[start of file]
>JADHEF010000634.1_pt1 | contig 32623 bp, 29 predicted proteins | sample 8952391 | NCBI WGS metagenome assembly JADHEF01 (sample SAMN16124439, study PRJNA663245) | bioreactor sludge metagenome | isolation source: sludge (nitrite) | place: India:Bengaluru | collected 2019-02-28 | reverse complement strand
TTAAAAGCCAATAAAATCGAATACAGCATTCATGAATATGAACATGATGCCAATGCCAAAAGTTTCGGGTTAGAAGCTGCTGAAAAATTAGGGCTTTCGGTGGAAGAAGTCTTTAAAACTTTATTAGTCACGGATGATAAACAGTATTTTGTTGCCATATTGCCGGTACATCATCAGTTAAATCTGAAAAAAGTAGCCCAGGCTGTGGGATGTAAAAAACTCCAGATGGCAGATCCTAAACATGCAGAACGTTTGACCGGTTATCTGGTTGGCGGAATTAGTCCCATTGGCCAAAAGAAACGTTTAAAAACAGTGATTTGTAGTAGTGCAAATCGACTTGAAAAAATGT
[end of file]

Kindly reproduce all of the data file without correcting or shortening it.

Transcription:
>JADHEF010000634.1_pt1 | contig 32623 bp, 29 predicted proteins | sample 8952391 | NCBI WGS metagenome assembly JADHEF01 (sample SAMN16124439, study PRJNA663245) | bioreactor sludge metagenome | isolation source: sludge (nitrite) | place: India:Bengaluru | collected 2019-02-28 | reverse complement strand
TTAAAAGCCAATAAAATCGAATACAGCATTCATGAATATGAACATGATGCCAATGCCAAAAGTTTCGGGTTAGAAGCTGCTGAAAAATTAGGGCTTTCGGTGGAAGAAGTCTTTAAAACTTTATTAGTCACGGATGATAAACAGTATTTTGTTGCCATATTGCCGGTACATCATCAGTTAAATCTGAAAAAAGTAGCCCAGGCTGTGGGATGTAAAAAACTCCAGATGGCAGATCCTAAACATGCAGAACGTTTGACCGGTTATCTGGTTGGCGGAATTAGTCCCATTGGCCAAAAGAAACGTTTAAAAACAGTGATTTGTAGTAGTGCAAATCGACTTGAAAAAATGT